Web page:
Recent pop culture is lush with moments like these – moments so observant and specific in their details, but so broad in their resonance that they map onto our own lives with an uncanny familiarity. While frothy romcoms relish every opportunity to be crude, crass and lascivious, Joel Kim Booster’s writing in Fire Island also centres the tender love shared between friends, lovers, chosen family and even antagonists. From under the haze of ketamine and poppers, a sense of care and community glows, unblinking, as the film’s many tensions resolve. That same tender love is on display in Jack Rooke’s Big Boys, a deeply moving portrait of friendship between young men and the people who love them.
These on-screen depictions of intimacy can be startlingly clear. In the televised adaptation of Dolly Alderton’s memoir Everything I Know About Love, four female friends (and flatmates) have it out over cocktails and a card game. The 20-somethings shout loudly across their dining table as if it’s a crowded club, and things get personal fast. The scene is reminiscent of the beach house scene in Girls. But in Girls, the demolition of friendships felt like a relief. As Shoshanna laid into Jessa, Marnie and Hannah, she released three seasons’ worth of the kind of resentment that only ever builds up as intimacy wanes and grievances grow into the space it left behind. In Everything I Know About Love, the fight is more affecting and cast in a grief-stricken light. These young women love each other – dearly, still – but the words with which they can express their love are ones of anger and betrayal. Whereas the beach house laid bare how distant four friends had grown, the card game shows four friends who are so close, they feel smothered by the love they share, and unable to foster the space they need.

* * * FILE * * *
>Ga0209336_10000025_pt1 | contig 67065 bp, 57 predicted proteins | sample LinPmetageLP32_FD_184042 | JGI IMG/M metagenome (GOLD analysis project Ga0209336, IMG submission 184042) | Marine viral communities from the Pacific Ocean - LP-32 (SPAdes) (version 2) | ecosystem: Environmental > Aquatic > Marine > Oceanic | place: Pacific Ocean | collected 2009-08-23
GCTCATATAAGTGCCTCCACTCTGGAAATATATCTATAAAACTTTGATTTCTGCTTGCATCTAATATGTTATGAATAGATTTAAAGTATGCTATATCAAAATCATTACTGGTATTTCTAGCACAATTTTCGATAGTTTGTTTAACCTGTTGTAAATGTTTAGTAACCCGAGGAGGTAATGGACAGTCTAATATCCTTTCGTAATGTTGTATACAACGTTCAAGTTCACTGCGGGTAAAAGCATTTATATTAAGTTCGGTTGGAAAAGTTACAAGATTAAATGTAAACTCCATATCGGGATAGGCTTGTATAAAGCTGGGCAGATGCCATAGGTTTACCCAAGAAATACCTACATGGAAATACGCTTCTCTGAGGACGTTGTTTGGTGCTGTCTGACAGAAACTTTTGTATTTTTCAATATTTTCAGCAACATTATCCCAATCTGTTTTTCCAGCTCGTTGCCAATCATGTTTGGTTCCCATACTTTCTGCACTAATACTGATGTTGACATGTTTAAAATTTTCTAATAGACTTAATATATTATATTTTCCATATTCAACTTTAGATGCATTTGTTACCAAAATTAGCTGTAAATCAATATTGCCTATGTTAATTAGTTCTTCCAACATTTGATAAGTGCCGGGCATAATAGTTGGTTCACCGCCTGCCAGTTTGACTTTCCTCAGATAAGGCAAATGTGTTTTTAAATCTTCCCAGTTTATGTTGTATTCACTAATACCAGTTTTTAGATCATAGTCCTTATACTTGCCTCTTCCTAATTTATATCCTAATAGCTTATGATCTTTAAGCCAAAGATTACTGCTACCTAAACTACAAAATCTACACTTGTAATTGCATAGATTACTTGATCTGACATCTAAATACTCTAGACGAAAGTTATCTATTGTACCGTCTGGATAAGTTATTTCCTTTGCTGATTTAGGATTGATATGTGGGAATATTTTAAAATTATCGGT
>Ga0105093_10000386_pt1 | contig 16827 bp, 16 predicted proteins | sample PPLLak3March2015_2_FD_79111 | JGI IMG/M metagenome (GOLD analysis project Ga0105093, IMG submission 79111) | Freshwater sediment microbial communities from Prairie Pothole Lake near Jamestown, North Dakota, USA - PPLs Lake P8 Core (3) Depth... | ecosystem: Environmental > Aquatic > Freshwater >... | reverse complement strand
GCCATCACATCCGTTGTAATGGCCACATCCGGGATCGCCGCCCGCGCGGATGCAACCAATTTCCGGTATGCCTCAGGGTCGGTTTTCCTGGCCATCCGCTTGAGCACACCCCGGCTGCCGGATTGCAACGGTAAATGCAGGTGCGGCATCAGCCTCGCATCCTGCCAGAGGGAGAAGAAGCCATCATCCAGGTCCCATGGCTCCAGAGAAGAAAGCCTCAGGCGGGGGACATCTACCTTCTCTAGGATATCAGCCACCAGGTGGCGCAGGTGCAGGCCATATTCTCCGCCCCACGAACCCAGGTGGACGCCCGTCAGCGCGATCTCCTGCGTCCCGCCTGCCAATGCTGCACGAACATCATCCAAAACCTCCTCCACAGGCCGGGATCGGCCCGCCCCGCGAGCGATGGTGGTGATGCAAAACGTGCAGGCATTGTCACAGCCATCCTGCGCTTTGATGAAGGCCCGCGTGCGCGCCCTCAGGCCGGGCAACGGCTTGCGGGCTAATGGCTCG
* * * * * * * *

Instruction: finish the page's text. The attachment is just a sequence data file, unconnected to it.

This is the appeal of intimacy, regardless of whether it’s shared between friends or family or lovers – that we’d fight tooth or nail to protect the tender bits we share only with those for whom we care. That we’d fight so fiercely to defend this softness that we forget who we’re fighting, and what we’re fighting for.
When I ask Lord for her own forecast for this summer, she returns to the early days of 2020, of bizarre public health messaging and abstention with no near end. “I remember when the pandemic was first happening, it felt less like what you wanted as sex – what you wanted was to be really near to someone,” she says. “The way to be nearest to someone is touching them or knowing loads about them, to feel like they’re there all the time.
“You know when you’re in the park with friends, and everyone’s limbs are kind of knotted together?” Lord concludes. And I know what she means. It’s the feeling of a candlelit dinner that lasts into the early morning with friends you’ve not seen for too long. The feeling of receiving an unexpected card in the post. The feeling of care and compassion that’s so universal it reduced me to tears as I watched two literal rocks squabble in Everything Everywhere All At Once. The feeling of leaving your softest spots exposed for all to see. The feeling of the Summer of Big Intimacy.